One of the most memorable moments of his journey so far was when he set out from Jakarta on his motorcycle. Heading to Ciptagelar village in Sukabumi regency, West Java, the roads were twisting and slippery, and at some point, he fell off his motorcycle.
“This is where I lost my trust, because I was uncomfortable and I was actually scared, so I decided to leave my motorcycle and continue my journey on foot. I knew that the village was pretty far, like seven kilometers.
“Right when I fell off and continued on foot, it took me five minutes to meet a woman from afar. Her name was Ninih Marsih and she was a farmer. She was dressed in this traditional dress and caping,” he recalled, referring to the saucer-like bamboo cap typically worn by farmers.
After greeting Ninih, Moragues made small talk and discovered that the 80-year-old was actually from Ciptagelar. When he told her that he was walking to the village, she reacted in surprise and told him it was better to go by motorcycle.
“At some point, she gave me some bright inspiration and motivation, and told me something like how I can do it and it wasn’t that far. So in a way, this encounter was a sign to help me trust in myself. So I took some steps backwards and continued my journey by motorcycle, all thanks to Ninih Marsih,” he said.
Marius Moragues (Courtesy of Marius Moragues/-)
Much of Moragues’ journey is focused on areas outside of metropolises, as he said that he was averse to skyscrapers and concrete.
“It’s like in France, it’s like in the United States. All you see are people who are modern-minded. You can see bars and clubs every day. There is no difference with the mindset I can find in the people of France, for instance,” he said.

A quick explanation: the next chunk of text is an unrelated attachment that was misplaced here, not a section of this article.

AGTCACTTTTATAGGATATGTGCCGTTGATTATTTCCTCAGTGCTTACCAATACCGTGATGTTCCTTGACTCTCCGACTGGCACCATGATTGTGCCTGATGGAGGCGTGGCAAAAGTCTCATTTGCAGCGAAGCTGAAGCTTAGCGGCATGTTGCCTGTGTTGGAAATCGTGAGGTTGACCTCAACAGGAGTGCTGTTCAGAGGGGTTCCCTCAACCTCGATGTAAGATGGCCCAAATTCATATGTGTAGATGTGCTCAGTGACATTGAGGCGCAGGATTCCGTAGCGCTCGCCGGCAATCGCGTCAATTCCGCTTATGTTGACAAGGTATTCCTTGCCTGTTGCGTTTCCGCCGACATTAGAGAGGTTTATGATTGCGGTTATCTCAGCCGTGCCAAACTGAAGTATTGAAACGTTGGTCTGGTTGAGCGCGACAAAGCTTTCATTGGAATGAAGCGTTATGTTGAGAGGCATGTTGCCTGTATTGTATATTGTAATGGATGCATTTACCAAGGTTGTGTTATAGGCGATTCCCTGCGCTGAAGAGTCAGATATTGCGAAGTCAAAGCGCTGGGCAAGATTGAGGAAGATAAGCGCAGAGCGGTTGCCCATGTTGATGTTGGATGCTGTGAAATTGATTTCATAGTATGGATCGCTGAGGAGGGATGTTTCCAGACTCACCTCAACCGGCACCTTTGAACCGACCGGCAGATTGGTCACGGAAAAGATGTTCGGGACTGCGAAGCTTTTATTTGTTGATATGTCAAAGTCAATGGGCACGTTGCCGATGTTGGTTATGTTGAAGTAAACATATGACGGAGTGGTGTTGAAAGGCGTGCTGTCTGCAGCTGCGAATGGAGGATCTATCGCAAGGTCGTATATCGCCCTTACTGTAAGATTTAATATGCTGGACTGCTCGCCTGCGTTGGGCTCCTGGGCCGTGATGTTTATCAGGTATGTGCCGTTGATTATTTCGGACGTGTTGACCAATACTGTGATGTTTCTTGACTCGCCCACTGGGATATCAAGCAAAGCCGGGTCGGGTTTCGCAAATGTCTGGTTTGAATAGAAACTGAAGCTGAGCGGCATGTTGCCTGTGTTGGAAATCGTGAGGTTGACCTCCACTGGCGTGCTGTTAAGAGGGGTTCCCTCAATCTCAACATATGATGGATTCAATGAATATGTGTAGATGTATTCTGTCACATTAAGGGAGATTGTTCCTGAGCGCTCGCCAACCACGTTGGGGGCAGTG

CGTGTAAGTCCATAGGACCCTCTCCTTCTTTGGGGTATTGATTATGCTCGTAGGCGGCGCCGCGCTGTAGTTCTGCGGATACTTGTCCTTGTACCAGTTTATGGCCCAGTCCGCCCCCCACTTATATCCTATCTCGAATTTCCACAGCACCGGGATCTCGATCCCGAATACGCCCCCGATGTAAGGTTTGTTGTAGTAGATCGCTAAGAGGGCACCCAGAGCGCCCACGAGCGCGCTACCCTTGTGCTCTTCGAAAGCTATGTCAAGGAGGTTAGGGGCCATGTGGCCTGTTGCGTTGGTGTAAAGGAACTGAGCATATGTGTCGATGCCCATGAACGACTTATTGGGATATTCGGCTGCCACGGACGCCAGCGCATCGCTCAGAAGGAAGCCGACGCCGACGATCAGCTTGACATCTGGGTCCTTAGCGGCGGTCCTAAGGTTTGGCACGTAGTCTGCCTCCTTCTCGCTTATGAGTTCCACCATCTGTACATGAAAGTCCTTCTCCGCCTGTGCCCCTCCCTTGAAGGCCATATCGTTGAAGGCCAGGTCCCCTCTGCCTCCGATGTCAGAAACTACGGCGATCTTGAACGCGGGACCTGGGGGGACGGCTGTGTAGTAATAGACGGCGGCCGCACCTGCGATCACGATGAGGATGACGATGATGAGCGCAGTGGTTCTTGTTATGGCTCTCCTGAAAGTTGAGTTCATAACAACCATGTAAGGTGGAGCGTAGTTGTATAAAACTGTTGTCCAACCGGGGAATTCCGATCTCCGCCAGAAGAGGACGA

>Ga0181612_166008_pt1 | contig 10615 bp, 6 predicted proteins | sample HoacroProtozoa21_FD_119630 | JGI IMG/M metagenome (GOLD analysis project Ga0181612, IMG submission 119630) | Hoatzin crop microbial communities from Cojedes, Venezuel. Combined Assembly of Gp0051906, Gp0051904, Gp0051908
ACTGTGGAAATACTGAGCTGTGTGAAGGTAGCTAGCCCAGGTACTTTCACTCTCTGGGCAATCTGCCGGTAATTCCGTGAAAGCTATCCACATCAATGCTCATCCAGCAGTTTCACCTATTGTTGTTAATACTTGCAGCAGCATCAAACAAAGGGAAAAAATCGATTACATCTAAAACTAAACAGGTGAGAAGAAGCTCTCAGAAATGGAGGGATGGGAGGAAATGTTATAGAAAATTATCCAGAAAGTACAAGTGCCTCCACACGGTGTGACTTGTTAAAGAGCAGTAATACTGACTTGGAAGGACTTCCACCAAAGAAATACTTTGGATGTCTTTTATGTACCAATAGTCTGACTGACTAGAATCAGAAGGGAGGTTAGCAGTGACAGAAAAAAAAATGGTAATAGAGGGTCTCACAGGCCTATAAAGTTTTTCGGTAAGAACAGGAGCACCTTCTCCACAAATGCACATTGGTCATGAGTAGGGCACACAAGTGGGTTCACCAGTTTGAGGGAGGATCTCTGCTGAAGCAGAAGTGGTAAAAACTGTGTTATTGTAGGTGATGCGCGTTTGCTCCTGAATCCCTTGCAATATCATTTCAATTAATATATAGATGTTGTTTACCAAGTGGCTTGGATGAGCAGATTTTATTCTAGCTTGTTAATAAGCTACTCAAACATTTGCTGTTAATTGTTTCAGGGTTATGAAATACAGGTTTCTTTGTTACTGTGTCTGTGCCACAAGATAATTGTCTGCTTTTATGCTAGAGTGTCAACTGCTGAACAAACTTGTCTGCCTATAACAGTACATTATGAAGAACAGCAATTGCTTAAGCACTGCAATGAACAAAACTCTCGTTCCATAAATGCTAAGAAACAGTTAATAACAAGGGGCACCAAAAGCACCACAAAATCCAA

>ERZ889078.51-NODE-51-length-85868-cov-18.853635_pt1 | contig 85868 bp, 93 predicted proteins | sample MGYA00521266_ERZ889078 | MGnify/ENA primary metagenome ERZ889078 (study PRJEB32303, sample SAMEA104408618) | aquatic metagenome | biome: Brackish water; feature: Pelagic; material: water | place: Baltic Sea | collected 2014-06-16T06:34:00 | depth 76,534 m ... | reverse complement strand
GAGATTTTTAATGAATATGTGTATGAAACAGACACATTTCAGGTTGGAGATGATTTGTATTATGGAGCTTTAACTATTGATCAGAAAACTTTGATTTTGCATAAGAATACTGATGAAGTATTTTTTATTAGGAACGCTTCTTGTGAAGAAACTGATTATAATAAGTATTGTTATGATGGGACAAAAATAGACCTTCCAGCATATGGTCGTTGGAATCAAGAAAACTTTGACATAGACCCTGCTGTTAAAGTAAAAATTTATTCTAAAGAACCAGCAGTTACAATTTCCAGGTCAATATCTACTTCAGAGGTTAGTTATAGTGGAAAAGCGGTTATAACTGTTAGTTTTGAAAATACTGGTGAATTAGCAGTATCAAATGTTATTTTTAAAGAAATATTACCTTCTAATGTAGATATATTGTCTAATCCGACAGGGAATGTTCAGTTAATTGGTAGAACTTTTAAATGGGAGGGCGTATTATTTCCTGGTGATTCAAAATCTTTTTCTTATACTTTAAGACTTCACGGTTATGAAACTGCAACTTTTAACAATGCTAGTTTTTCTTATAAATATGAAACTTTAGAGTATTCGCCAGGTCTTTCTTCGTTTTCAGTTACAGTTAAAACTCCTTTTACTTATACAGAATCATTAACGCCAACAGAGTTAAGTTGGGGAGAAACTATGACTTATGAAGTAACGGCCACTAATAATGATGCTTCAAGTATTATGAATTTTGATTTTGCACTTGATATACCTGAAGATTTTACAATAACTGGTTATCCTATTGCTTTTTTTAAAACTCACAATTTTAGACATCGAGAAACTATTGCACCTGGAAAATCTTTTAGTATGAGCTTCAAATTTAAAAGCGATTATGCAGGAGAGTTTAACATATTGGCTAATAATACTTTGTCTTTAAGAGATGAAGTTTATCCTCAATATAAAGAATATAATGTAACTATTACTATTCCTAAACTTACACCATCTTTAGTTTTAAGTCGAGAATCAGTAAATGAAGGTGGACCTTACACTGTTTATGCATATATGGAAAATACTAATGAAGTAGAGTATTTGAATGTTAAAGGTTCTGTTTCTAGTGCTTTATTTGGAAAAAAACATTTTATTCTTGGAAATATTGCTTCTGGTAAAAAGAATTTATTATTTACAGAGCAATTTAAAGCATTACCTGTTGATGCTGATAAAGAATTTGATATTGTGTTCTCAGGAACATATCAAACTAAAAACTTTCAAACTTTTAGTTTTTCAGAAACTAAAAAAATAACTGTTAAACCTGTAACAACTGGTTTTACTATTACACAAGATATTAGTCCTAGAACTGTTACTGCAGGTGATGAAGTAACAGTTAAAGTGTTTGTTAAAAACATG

While he conceded that the urban lifestyle had its merits, which he enjoyed on occasion, it wasn’t for him. After all, life outside of the Big Durian is what attracted Moragues to Indonesia in the first place.
“The people live in such a relaxed vibe. They don’t have to think about their meetings tomorrow, the rent, the lease. They just grow their own rice outside their own homes, cultivate their own vegetables, go to the market to buy their meats,” he observed, pointing out the high desirability of a stress-free lifestyle.
Going forward, he plans to expand his journey to other islands in the archipelago for the successive volumes in his photographic series. Bali, the “Island of the Gods”, would be his next destination in 2021, followed by Nusa Tenggara (2022), Kalimantan (2023), Sumatra (2024), Sulawesi (2025) and then Maluku (2026), before ending his journey in Papua in 2027.
While his photographic travel chronicle – which is supported by the Tourism and Creative Economy Ministry – is intended to draw tourism to the country, Moragues wants potential visitors to avoid sticking to the usual destinations like Bali and Lombok.
“I want them to go beyond, and this is part of the philosophy. That’s why I named [the series] BEYOND. This is what I try to do myself. I try to go beyond the borders of what people would see, and I want to present Indonesia from my own eyes,” he said.
“This is important, because I want to show [foreign visitors] that Indonesia is not just Bali, is not [just] about beaches and bars and resorts. Let’s face it, Indonesia wouldn’t be so very enjoyable if it wasn’t for the people.” (ste)